10/27/2011, 00.00
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Russian companies vying for the port of Rotterdam

Summa Capital, which will build a new oil terminal in the Netherlands, wants to set up a joint venture with Transneft. The goal is to make Ural crude a benchmark for international markets.
Moscow (AsiaNews) – Pipeline monopoly Transneft plans to expand abroad and its first stop is Rotterdam. The company is vetting the possibility of building a new oil terminal in the Dutch port, which is the world hub for the oil trade, in a joint venture with fellow Russian investment group Summa Capital.

The Russian government backs the plan, especially the powerful Deputy Prime Minister Igor Sechin. The aim is to turn Ural crude (which reaches Rotterdam from the port of Primorsk) into a benchmark for international markets, like the US Brent, Russian online newspaper gazeta.ru reports citing Russian energy industry sources.

After winning the bid with Dutch company VTTI for the construction of the new oil terminal in Rotterdam, Summa Capital, which is controlled by Dagestan businessman Ziyavudin Magomedov, asked Transneft to set up a joint venture to trade Russian crude, Transneft Chairman Nikolai Tokarev said.

According to the two companies, Rotterdam’s Tank Terminal Europort West (or TEW) should be an "open hub" for Ural crude and any supplier or buyer.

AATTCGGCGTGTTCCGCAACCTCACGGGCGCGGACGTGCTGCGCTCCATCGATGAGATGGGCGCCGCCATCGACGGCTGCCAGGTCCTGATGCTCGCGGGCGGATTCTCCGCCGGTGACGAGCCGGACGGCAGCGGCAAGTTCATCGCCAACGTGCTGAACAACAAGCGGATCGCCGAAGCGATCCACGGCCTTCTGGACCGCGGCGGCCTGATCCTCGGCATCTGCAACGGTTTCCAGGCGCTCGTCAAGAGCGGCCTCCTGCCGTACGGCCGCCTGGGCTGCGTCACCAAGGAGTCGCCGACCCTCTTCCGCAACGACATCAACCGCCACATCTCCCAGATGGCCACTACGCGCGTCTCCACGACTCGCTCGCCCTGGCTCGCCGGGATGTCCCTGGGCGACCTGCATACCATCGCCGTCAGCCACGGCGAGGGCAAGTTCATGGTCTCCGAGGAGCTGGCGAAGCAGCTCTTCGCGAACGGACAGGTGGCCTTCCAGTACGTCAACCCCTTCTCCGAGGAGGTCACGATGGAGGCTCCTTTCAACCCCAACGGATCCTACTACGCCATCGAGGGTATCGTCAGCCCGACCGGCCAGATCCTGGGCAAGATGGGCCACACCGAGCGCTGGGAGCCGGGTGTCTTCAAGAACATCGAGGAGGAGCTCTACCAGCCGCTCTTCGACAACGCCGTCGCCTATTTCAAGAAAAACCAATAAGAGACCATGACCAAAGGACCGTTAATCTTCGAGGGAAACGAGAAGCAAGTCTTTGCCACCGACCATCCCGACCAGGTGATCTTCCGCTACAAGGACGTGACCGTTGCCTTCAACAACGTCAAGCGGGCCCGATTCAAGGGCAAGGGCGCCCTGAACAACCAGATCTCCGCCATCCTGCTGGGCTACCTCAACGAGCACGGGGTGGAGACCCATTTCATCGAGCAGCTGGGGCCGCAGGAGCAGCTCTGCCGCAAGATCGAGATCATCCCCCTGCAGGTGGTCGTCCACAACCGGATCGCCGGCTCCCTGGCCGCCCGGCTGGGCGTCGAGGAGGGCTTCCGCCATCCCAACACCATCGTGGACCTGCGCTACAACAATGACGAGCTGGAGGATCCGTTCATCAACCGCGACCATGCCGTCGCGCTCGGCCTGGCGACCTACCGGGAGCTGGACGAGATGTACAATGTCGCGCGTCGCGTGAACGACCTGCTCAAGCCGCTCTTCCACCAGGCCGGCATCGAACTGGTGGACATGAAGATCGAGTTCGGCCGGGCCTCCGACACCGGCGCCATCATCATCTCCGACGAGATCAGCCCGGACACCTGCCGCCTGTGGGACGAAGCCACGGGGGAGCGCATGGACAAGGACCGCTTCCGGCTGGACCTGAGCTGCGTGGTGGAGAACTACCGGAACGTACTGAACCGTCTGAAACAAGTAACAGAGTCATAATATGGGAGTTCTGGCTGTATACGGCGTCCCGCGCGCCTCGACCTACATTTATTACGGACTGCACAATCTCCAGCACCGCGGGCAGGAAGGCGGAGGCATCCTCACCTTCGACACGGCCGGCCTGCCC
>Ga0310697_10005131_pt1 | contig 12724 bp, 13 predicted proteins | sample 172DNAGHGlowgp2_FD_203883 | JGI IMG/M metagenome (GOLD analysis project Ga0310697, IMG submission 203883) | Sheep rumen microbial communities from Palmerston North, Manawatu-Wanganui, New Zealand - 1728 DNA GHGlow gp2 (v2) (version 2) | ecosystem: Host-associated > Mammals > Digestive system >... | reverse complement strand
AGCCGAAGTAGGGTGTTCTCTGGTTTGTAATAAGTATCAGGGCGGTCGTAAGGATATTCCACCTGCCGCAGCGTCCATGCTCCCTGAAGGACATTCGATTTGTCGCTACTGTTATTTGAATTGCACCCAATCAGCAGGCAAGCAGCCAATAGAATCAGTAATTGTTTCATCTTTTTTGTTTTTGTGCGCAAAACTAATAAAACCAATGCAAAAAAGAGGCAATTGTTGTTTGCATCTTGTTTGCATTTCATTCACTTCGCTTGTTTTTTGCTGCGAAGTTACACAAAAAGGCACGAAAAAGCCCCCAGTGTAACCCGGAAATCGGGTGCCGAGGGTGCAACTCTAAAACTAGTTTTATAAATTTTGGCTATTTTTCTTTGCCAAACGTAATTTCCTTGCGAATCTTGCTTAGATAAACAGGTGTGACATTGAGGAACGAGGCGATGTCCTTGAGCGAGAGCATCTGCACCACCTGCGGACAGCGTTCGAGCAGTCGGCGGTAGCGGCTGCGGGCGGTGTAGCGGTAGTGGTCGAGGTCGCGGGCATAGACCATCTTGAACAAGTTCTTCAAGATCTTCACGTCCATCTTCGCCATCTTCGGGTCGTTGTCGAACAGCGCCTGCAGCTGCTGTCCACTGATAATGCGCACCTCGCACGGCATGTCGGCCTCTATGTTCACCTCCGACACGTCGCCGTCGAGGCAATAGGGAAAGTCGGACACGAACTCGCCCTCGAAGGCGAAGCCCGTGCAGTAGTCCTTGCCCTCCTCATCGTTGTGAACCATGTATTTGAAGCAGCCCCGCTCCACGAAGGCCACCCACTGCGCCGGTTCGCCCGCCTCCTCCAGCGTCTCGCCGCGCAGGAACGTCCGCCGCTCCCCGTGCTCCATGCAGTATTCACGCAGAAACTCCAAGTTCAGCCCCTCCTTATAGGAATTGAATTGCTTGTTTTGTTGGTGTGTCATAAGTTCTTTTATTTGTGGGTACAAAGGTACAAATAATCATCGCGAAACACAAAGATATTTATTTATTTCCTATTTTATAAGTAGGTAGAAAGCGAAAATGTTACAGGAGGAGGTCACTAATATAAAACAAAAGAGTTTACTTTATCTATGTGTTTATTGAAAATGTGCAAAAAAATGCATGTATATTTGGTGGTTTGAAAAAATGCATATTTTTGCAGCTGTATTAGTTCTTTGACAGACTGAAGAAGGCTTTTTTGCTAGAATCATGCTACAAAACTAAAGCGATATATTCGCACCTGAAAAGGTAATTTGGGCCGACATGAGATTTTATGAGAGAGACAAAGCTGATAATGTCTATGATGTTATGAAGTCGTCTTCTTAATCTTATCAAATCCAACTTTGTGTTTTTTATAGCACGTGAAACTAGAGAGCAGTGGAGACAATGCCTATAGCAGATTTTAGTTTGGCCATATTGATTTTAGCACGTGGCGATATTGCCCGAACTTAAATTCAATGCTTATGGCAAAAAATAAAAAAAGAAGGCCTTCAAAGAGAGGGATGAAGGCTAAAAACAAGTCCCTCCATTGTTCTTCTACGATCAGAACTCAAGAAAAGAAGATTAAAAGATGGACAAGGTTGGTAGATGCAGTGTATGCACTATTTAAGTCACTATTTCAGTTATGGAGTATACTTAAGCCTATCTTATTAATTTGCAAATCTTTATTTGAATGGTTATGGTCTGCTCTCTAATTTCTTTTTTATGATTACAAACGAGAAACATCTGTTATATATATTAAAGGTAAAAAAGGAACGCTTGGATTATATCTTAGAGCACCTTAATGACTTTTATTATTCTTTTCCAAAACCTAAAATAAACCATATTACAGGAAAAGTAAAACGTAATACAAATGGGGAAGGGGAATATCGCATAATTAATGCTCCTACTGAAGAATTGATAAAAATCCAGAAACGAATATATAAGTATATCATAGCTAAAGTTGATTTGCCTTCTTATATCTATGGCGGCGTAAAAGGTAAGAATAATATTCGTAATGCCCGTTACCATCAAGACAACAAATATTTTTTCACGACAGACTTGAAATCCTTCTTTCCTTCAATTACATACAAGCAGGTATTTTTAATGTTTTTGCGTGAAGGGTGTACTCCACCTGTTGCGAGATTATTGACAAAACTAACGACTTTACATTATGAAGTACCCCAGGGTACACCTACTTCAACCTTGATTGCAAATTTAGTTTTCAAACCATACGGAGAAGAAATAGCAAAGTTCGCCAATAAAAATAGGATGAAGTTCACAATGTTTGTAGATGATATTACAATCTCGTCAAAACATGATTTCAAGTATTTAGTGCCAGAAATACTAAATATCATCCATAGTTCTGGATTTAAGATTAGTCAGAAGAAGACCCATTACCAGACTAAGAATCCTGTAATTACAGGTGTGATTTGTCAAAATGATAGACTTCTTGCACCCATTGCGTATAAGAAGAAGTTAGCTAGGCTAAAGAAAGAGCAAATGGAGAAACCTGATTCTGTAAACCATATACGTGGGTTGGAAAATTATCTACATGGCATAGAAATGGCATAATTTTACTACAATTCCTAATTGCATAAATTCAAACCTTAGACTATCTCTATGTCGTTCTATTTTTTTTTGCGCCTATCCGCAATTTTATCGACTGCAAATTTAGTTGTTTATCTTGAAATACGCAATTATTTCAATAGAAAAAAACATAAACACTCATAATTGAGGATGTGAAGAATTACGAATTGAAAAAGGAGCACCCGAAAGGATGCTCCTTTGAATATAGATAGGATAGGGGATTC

The terminal, which will begin operations in 2015, will more than double the volume of Russian crude deliveries to the Dutch city to between 50 million-55 million metric tonnes, up from 25 million tonnes now.

However, Transneft should not have “a direct interest in participating in the joint venture”, said Dmitry Alexandrov of Univer Investment Company. For him, the Rotterdam hub would have been far more interesting for oil traders, like Gunvor, Russia’s main oil trader, than a pipeline company.

For this reason, Transneft’s alliance with Summa Capital in Rotterdam should be seen from a broader perspective for the Russian giant.

With a monopoly over Russian oil pipelines, Transneft “intends to develop its global presence through entering the port infrastructure market in Europe”, Alexandrov believes, “and, perhaps, in future, in Asia as well”. (N.A.)
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